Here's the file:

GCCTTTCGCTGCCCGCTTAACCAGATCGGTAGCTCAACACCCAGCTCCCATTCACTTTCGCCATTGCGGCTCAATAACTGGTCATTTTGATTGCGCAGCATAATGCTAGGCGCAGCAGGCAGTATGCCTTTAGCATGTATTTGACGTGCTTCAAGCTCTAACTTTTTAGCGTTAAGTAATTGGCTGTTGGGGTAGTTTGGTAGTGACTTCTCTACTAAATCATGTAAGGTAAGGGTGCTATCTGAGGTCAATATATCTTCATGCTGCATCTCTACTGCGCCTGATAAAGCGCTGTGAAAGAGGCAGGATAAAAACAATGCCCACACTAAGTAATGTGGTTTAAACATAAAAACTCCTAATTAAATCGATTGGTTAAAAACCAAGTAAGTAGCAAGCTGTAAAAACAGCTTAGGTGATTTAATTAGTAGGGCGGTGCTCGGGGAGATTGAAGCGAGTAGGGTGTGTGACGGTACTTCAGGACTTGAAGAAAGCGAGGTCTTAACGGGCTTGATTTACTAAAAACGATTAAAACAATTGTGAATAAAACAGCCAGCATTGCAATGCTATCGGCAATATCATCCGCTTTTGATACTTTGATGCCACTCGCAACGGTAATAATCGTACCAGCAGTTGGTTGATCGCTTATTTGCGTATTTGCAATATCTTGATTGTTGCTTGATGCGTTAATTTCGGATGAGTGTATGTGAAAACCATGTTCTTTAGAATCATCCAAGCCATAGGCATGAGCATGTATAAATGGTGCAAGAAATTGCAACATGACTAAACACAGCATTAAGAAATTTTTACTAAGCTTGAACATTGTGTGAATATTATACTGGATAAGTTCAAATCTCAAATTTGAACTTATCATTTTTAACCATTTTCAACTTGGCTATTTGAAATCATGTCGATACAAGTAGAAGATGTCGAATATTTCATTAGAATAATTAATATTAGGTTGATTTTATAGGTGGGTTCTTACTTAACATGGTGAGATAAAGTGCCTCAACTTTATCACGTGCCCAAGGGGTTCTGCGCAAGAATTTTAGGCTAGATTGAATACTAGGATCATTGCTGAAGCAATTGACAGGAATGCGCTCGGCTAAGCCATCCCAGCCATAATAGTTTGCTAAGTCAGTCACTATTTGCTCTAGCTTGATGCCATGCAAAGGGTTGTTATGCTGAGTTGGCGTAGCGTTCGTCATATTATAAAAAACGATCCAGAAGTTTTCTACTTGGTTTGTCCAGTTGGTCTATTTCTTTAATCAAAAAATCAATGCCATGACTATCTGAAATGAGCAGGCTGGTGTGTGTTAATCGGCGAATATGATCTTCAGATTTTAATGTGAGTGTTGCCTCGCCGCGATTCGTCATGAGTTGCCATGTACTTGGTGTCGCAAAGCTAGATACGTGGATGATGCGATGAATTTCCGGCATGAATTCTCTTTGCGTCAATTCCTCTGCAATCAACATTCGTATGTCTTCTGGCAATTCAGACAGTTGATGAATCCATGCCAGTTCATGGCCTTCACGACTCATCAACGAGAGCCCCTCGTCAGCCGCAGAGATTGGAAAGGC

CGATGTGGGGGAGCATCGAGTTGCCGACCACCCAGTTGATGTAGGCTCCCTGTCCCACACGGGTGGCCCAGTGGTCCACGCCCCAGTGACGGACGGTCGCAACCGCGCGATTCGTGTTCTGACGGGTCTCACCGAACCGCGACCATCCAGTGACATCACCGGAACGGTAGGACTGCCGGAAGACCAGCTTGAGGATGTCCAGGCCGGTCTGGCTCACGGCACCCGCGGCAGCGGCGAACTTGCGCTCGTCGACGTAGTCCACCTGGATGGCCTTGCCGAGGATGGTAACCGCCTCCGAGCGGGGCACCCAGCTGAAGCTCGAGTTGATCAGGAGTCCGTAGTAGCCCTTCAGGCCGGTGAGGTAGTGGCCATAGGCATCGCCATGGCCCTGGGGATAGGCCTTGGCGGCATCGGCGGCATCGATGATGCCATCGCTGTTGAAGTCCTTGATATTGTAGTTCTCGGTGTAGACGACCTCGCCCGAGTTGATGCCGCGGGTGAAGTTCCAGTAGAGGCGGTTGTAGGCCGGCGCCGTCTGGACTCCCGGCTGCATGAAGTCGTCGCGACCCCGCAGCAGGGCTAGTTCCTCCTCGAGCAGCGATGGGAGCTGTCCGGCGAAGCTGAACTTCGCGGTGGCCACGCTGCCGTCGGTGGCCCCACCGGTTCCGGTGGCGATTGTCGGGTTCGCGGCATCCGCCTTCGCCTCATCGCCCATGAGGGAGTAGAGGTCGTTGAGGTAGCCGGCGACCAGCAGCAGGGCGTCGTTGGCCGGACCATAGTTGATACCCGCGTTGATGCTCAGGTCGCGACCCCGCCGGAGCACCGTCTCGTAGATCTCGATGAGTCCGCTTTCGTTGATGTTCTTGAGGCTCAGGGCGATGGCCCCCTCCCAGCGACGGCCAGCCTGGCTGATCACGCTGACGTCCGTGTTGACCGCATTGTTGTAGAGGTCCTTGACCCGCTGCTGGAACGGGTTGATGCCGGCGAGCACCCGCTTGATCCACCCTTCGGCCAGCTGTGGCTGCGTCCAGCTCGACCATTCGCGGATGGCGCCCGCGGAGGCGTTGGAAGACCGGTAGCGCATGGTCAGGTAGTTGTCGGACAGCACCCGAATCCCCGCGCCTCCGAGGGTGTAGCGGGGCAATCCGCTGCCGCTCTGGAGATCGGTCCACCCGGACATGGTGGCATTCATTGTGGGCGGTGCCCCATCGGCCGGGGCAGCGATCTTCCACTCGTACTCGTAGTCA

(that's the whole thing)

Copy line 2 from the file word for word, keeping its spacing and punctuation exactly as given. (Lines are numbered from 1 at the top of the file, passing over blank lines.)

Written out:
CGATGTGGGGGAGCATCGAGTTGCCGACCACCCAGTTGATGTAGGCTCCCTGTCCCACACGGGTGGCCCAGTGGTCCACGCCCCAGTGACGGACGGTCGCAACCGCGCGATTCGTGTTCTGACGGGTCTCACCGAACCGCGACCATCCAGTGACATCACCGGAACGGTAGGACTGCCGGAAGACCAGCTTGAGGATGTCCAGGCCGGTCTGGCTCACGGCACCCGCGGCAGCGGCGAACTTGCGCTCGTCGACGTAGTCCACCTGGATGGCCTTGCCGAGGATGGTAACCGCCTCCGAGCGGGGCACCCAGCTGAAGCTCGAGTTGATCAGGAGTCCGTAGTAGCCCTTCAGGCCGGTGAGGTAGTGGCCATAGGCATCGCCATGGCCCTGGGGATAGGCCTTGGCGGCATCGGCGGCATCGATGATGCCATCGCTGTTGAAGTCCTTGATATTGTAGTTCTCGGTGTAGACGACCTCGCCCGAGTTGATGCCGCGGGTGAAGTTCCAGTAGAGGCGGTTGTAGGCCGGCGCCGTCTGGACTCCCGGCTGCATGAAGTCGTCGCGACCCCGCAGCAGGGCTAGTTCCTCCTCGAGCAGCGATGGGAGCTGTCCGGCGAAGCTGAACTTCGCGGTGGCCACGCTGCCGTCGGTGGCCCCACCGGTTCCGGTGGCGATTGTCGGGTTCGCGGCATCCGCCTTCGCCTCATCGCCCATGAGGGAGTAGAGGTCGTTGAGGTAGCCGGCGACCAGCAGCAGGGCGTCGTTGGCCGGACCATAGTTGATACCCGCGTTGATGCTCAGGTCGCGACCCCGCCGGAGCACCGTCTCGTAGATCTCGATGAGTCCGCTTTCGTTGATGTTCTTGAGGCTCAGGGCGATGGCCCCCTCCCAGCGACGGCCAGCCTGGCTGATCACGCTGACGTCCGTGTTGACCGCATTGTTGTAGAGGTCCTTGACCCGCTGCTGGAACGGGTTGATGCCGGCGAGCACCCGCTTGATCCACCCTTCGGCCAGCTGTGGCTGCGTCCAGCTCGACCATTCGCGGATGGCGCCCGCGGAGGCGTTGGAAGACCGGTAGCGCATGGTCAGGTAGTTGTCGGACAGCACCCGAATCCCCGCGCCTCCGAGGGTGTAGCGGGGCAATCCGCTGCCGCTCTGGAGATCGGTCCACCCGGACATGGTGGCATTCATTGTGGGCGGTGCCCCATCGGCCGGGGCAGCGATCTTCCACTCGTACTCGTAGTCA